R. Keith Sawyer's research while affiliated with University of North Carolina at Chapel Hill and other places

Publications (49)

Article
Mobile learning is learning across multiple contexts using smartphones and tablets, digital watches and fitness bands, wearable tags, and other more specialized devices. In educational applications, these devices are often linked together through the Internet or Bluetooth wireless technology, supporting collaboration and interaction. Mobile devices...
Article
This chapter builds on growing trends such as the maker movement, programmable children’s toys like LEGO Mindstorms, and gaming consoles with movement sensors like the Nintendo Wii and the Microsoft Kinect. These technologies include fabrication and construction technologies such as 3D printers, laser cutters, and milling machines; embedded computi...
Article
This chapter reviews assessment research with the goal of helping all readers understand how to design and use effective assessments. The chapter begins by introducing the purposes and contexts of educational assessment. It then presents four related frameworks to guide work on assessment: (1) assessment as a process of reasoning from evidence, (2)...
Article
History learning in schools often focuses on facts such as dates of important events and names of influential politicians or military leaders. This chapter instead considers history knowledge to be of two types: historical concepts and historical narratives. The chapter reviews two types of conceptual knowledge: first-order concepts like peasants a...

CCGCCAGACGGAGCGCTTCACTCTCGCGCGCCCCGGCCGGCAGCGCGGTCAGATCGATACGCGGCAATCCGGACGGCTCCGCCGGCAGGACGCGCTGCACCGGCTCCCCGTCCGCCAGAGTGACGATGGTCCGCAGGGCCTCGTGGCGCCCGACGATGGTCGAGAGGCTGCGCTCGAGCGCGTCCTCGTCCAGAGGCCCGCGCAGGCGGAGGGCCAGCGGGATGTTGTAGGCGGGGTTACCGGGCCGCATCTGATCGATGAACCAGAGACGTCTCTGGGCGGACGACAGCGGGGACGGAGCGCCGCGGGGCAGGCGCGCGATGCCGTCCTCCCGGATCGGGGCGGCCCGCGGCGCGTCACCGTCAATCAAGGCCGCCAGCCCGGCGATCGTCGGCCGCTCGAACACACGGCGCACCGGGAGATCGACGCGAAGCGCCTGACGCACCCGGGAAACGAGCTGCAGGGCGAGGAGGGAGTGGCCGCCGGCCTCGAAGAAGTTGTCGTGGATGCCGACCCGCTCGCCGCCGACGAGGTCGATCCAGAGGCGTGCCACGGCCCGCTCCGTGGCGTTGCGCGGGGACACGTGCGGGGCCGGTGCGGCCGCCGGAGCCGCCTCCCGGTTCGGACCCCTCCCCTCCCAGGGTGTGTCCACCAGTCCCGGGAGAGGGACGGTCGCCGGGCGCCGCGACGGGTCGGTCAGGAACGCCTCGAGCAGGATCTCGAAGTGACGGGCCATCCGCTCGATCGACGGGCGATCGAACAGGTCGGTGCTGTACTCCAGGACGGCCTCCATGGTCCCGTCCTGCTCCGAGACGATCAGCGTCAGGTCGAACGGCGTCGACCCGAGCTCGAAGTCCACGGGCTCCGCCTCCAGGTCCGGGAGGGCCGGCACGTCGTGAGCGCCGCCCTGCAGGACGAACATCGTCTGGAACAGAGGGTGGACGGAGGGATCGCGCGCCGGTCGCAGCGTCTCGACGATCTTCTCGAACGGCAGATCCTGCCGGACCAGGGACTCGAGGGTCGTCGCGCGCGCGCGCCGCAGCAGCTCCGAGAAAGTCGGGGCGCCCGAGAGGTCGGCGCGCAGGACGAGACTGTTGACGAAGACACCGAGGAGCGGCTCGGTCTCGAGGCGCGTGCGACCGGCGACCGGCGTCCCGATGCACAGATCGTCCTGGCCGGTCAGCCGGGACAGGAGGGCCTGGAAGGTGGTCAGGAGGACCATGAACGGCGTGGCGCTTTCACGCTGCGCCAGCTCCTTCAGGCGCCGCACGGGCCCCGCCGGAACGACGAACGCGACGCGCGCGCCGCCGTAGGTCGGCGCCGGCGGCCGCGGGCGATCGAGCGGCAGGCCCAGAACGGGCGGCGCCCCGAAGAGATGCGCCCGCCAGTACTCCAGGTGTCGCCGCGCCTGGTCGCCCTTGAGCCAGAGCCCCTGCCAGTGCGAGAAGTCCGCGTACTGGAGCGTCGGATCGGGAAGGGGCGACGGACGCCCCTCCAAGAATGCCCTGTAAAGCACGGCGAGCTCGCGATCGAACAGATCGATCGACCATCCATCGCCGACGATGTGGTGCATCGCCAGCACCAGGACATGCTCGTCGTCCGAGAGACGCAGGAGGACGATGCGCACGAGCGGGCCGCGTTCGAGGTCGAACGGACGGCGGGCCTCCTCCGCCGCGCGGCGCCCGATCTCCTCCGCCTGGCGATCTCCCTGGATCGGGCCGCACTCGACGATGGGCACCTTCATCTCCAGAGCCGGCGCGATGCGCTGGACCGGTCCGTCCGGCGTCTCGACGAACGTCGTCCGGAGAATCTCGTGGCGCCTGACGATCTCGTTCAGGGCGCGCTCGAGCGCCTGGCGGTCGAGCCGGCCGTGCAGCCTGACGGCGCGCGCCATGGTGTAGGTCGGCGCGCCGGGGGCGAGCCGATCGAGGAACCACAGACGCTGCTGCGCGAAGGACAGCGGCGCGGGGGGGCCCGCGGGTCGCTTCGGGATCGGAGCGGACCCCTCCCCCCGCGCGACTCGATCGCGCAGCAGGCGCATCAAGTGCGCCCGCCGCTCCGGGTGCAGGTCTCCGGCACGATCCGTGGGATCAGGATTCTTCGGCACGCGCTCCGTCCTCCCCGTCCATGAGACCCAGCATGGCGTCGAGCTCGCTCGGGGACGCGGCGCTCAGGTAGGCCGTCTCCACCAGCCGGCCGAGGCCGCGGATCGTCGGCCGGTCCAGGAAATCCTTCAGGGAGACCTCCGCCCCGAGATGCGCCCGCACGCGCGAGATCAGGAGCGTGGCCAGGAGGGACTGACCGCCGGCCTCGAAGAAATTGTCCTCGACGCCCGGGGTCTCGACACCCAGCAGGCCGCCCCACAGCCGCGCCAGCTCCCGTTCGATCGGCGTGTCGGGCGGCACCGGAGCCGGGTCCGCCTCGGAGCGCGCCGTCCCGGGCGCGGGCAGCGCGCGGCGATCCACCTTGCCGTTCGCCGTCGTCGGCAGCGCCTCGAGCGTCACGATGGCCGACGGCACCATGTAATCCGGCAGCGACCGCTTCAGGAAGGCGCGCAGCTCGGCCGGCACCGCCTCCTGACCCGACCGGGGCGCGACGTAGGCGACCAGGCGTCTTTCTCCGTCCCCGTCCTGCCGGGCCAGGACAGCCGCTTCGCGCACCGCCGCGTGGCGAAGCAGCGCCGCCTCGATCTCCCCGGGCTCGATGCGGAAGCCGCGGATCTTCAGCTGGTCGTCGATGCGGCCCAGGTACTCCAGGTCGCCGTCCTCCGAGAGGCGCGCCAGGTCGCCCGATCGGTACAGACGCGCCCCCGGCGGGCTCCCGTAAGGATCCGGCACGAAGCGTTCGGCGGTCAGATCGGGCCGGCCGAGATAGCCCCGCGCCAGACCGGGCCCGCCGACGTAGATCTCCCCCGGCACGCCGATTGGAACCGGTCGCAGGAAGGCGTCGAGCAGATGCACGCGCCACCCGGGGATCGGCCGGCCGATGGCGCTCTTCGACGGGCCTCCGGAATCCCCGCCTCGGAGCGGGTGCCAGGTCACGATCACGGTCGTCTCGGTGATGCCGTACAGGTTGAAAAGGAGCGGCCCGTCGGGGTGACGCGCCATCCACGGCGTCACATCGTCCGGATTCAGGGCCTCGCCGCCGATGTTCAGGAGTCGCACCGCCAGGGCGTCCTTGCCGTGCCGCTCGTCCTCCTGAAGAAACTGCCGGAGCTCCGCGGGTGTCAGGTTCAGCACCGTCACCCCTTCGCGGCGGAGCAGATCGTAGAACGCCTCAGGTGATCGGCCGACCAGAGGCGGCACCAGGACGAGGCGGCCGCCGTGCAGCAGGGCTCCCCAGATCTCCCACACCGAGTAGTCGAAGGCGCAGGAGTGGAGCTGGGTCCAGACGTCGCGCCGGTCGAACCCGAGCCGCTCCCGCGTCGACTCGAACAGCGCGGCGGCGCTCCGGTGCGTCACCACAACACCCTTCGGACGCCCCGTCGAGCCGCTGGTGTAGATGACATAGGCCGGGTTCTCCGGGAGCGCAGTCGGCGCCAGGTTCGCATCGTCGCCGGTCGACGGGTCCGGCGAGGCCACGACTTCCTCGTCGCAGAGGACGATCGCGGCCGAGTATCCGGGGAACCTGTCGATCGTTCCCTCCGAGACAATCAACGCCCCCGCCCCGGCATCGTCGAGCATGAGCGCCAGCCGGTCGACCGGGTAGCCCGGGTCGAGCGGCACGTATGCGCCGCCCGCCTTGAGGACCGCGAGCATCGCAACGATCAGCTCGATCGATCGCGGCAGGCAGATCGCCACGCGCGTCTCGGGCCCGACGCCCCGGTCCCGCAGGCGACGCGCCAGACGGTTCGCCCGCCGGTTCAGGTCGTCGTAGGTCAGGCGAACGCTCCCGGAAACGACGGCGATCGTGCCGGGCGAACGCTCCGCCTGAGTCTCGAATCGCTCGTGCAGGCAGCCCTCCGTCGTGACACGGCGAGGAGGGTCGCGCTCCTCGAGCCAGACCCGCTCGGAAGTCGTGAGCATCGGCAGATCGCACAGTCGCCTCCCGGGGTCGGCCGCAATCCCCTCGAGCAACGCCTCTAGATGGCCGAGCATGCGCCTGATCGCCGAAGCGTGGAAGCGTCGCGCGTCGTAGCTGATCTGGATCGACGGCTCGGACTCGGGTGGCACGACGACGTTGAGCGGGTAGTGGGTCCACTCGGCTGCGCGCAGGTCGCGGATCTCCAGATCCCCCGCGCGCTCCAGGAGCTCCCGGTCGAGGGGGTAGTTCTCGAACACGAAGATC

Article
This chapter describes a pedagogy whereby students learn how to engage in collaborative creative processes similar to professional knowledge workers. The five themes of knowledge building are (1) Community knowledge: students work together to advance the knowledge of the entire community; (2) Idea improvement: all ideas can be continually revised i...
Article
Learning in the arts is distinct from most other subjects for three reasons. First, the arts are centrally a representational domain and learning in the arts involves becoming aware of how representational choices communicate meaning to different audiences. Second, form and meaning are integrated; artistic representations are saturated with meaning...
Article
The interdisciplinary field of the learning sciences encompasses educational psychology, cognitive science, computer science, and anthropology, among other disciplines. The Cambridge Handbook of the Learning Sciences, first published in 2006, is the definitive introduction to this innovative approach to teaching, learning, and educational technolog...